Now, I don't mean to be arrogant or condescending, or to engage in a personal attack, and I hope my words won't come across as angry or combative, but you are still at a somewhat elementary stage in your acquisition of ancient Greek--judging from your recent question, you're still encountering difficulties with basic Greek idiom in what is a very easy Greek text. I don't think that at this stage you fully grasp the difficulties of acquiring correct habits of speech from literary texts that are distanced to a greater or lesser degree from everyday speech, to a greater or lesser degree infected with textual corruption, with divergent vocabulary and idioms in different authors even from the same periods and extreme cultural differences from our everyday environment, among other factors that have been mentioned.

I think you should withhold judgment about how best to acquire a reading competency in ancient Greek until you have a higher level of reading fluency and more experience with a much wider range of texts. Again, I don't want to engage in a personal attack, and I hope you won't take it that way, but I think you really need more experience and fluency before forming an opinion on this issue.

I'm not saying you should abandon what you're doing to learn Greek, but I just think you should wait until you have more Greek under your belt before you evaluate the methods under discussion.


I started this thread with a question because I am agnostic on the divide. I usually end taking the living language side of things because I want to believe there is something better out there. The fact is that what I do every day ( and I always devote several hours a day to studying Greek isn't working. And what I am doing really amounts to Grammar-Translation because that is what most textbooks are ( I have completed the Polis book). The courses available to me in London are all from what I can see are all traditional Grammar-Translation and so see any advantage over home study - that was my experience when I tried. Living Language methods however require a teacher I just wish that option was available in Britain in Ancient Greek.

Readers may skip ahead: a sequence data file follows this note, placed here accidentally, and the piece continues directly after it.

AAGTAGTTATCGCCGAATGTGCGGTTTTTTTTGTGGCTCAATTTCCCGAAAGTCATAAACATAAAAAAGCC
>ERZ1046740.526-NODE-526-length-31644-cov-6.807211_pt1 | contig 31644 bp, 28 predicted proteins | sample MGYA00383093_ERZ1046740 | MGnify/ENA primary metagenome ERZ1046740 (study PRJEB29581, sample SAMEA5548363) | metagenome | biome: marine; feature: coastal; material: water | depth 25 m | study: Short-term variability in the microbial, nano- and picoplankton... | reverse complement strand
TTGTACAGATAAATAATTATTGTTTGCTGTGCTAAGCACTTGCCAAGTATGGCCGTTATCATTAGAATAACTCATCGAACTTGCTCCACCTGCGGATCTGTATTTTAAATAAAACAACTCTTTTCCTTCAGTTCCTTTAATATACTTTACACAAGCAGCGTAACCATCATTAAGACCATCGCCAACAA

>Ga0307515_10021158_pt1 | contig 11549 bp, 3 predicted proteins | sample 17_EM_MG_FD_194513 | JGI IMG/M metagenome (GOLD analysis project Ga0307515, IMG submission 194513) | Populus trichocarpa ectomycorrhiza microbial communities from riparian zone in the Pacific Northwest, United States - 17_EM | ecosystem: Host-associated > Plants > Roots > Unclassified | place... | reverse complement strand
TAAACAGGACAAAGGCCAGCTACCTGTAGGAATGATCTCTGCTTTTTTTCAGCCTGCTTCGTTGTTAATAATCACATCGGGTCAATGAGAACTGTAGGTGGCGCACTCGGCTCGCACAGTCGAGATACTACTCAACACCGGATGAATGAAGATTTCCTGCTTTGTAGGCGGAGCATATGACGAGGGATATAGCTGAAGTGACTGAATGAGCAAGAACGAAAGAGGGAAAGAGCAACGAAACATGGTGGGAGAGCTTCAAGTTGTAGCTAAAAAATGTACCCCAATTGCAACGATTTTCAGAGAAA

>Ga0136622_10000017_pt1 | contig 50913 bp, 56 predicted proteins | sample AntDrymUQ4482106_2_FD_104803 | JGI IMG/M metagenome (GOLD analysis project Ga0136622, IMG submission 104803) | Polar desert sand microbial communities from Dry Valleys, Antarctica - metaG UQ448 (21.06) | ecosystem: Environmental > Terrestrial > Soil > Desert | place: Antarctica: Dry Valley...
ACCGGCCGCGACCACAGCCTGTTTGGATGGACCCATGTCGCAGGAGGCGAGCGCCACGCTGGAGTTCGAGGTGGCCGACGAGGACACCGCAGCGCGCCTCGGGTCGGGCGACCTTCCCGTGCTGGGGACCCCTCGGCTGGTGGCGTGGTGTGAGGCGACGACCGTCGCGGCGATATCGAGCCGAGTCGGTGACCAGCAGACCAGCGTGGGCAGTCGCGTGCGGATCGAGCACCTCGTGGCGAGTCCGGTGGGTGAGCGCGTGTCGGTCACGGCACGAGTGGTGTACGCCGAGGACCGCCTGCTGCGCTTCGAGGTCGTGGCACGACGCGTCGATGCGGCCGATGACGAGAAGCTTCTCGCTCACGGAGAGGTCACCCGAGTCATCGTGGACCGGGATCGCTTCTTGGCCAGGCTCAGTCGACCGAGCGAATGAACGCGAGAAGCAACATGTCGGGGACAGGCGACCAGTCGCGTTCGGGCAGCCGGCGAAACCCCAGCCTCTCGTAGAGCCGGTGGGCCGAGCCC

The question I posed on Xenophon 1.3.18-19 was indeed elementary. My problem was that because it was part of a very long and complicated sentence I couldn't see the wood for the trees. That is typical of me. I know perfectly well that καὶ can have the meaning it did in that sentence but didn't see it in that instance. The reason I have a problem is that I only read a few sentences of Greek a day. This is because reading Greek is a long and laborious struggle of decoding. This is because I read too little. And so on.

That living language methods can be much more effective in getting the basic grammar to be internalized I am convinced because I have learnt that method as a way of teaching English. That these techniques are applicable to Ancient Greek should be obvious from looking at Christophe Rico video. And it is quite true that we can't know how Ancient Greeks spoke but so what. The aim of speaking Greek is get close up and personal with the Greek grammar and vocabulary we encounter in the extant texts.

I just don't understand why you are so people are so ready to dismiss it the living language alternative(s) without them being first tried.
λονδον
User avatar
daivid
Administrator
 
Posts: 2711
Joined: Sat Jul 16, 2011 1:51 pm
Location: ὁ τοῦ βασιλέως λίθος, London, Europe

Re: What is the Grammar-Translation method?

Postby seneca2008 » Wed Feb 10, 2016 2:03 am

If I might make a few points as a newcomer here. I do not intend to be critical of anyone here.